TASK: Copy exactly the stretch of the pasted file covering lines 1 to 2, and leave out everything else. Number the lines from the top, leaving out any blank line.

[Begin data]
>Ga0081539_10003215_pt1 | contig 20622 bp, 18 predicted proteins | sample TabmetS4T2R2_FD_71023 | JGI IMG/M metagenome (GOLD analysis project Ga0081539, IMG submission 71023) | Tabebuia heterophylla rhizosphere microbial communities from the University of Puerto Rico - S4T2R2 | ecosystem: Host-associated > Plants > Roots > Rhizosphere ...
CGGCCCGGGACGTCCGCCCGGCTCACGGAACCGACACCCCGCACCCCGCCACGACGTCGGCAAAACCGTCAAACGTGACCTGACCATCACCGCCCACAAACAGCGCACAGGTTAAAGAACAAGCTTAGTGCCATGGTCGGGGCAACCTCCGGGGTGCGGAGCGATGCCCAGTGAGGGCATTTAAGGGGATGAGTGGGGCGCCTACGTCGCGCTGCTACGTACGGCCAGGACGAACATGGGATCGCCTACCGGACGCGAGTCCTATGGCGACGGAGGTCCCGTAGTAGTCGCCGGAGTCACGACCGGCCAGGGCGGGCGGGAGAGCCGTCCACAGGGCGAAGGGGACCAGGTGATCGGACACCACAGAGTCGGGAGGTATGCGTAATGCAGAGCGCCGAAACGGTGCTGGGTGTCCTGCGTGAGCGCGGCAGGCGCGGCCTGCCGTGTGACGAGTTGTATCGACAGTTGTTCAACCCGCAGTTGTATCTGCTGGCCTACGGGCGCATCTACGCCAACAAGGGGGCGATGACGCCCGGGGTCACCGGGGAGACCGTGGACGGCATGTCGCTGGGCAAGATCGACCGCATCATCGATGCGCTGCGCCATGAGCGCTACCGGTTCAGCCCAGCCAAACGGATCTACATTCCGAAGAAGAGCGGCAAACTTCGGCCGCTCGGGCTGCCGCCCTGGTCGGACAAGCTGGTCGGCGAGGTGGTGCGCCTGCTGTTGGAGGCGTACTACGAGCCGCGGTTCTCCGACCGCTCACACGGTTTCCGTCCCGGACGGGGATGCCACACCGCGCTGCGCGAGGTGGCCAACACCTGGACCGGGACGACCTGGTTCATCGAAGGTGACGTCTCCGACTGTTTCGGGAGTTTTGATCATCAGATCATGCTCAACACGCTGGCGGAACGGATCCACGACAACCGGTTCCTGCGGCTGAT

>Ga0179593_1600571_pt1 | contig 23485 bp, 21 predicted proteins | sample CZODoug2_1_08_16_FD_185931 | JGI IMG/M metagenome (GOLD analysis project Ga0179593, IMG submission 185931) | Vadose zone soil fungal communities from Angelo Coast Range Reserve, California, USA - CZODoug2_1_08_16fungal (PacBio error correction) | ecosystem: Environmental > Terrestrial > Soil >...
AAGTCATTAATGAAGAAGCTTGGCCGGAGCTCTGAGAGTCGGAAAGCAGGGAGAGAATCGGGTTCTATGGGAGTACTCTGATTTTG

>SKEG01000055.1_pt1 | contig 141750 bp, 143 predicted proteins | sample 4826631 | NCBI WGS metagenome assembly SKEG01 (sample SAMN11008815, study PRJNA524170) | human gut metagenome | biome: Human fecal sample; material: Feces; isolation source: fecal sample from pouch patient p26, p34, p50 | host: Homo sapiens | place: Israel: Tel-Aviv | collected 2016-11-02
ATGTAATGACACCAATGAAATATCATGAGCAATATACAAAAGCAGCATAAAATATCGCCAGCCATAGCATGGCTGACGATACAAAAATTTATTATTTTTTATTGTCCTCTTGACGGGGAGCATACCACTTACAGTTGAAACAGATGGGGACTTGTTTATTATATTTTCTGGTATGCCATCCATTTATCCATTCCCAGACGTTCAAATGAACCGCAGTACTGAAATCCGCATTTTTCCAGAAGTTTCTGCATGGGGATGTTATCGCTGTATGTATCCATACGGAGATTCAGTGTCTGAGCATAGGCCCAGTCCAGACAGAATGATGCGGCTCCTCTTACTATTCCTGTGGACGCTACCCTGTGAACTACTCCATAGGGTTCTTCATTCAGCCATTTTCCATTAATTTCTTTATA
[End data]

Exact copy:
>Ga0081539_10003215_pt1 | contig 20622 bp, 18 predicted proteins | sample TabmetS4T2R2_FD_71023 | JGI IMG/M metagenome (GOLD analysis project Ga0081539, IMG submission 71023) | Tabebuia heterophylla rhizosphere microbial communities from the University of Puerto Rico - S4T2R2 | ecosystem: Host-associated > Plants > Roots > Rhizosphere ...
CGGCCCGGGACGTCCGCCCGGCTCACGGAACCGACACCCCGCACCCCGCCACGACGTCGGCAAAACCGTCAAACGTGACCTGACCATCACCGCCCACAAACAGCGCACAGGTTAAAGAACAAGCTTAGTGCCATGGTCGGGGCAACCTCCGGGGTGCGGAGCGATGCCCAGTGAGGGCATTTAAGGGGATGAGTGGGGCGCCTACGTCGCGCTGCTACGTACGGCCAGGACGAACATGGGATCGCCTACCGGACGCGAGTCCTATGGCGACGGAGGTCCCGTAGTAGTCGCCGGAGTCACGACCGGCCAGGGCGGGCGGGAGAGCCGTCCACAGGGCGAAGGGGACCAGGTGATCGGACACCACAGAGTCGGGAGGTATGCGTAATGCAGAGCGCCGAAACGGTGCTGGGTGTCCTGCGTGAGCGCGGCAGGCGCGGCCTGCCGTGTGACGAGTTGTATCGACAGTTGTTCAACCCGCAGTTGTATCTGCTGGCCTACGGGCGCATCTACGCCAACAAGGGGGCGATGACGCCCGGGGTCACCGGGGAGACCGTGGACGGCATGTCGCTGGGCAAGATCGACCGCATCATCGATGCGCTGCGCCATGAGCGCTACCGGTTCAGCCCAGCCAAACGGATCTACATTCCGAAGAAGAGCGGCAAACTTCGGCCGCTCGGGCTGCCGCCCTGGTCGGACAAGCTGGTCGGCGAGGTGGTGCGCCTGCTGTTGGAGGCGTACTACGAGCCGCGGTTCTCCGACCGCTCACACGGTTTCCGTCCCGGACGGGGATGCCACACCGCGCTGCGCGAGGTGGCCAACACCTGGACCGGGACGACCTGGTTCATCGAAGGTGACGTCTCCGACTGTTTCGGGAGTTTTGATCATCAGATCATGCTCAACACGCTGGCGGAACGGATCCACGACAACCGGTTCCTGCGGCTGAT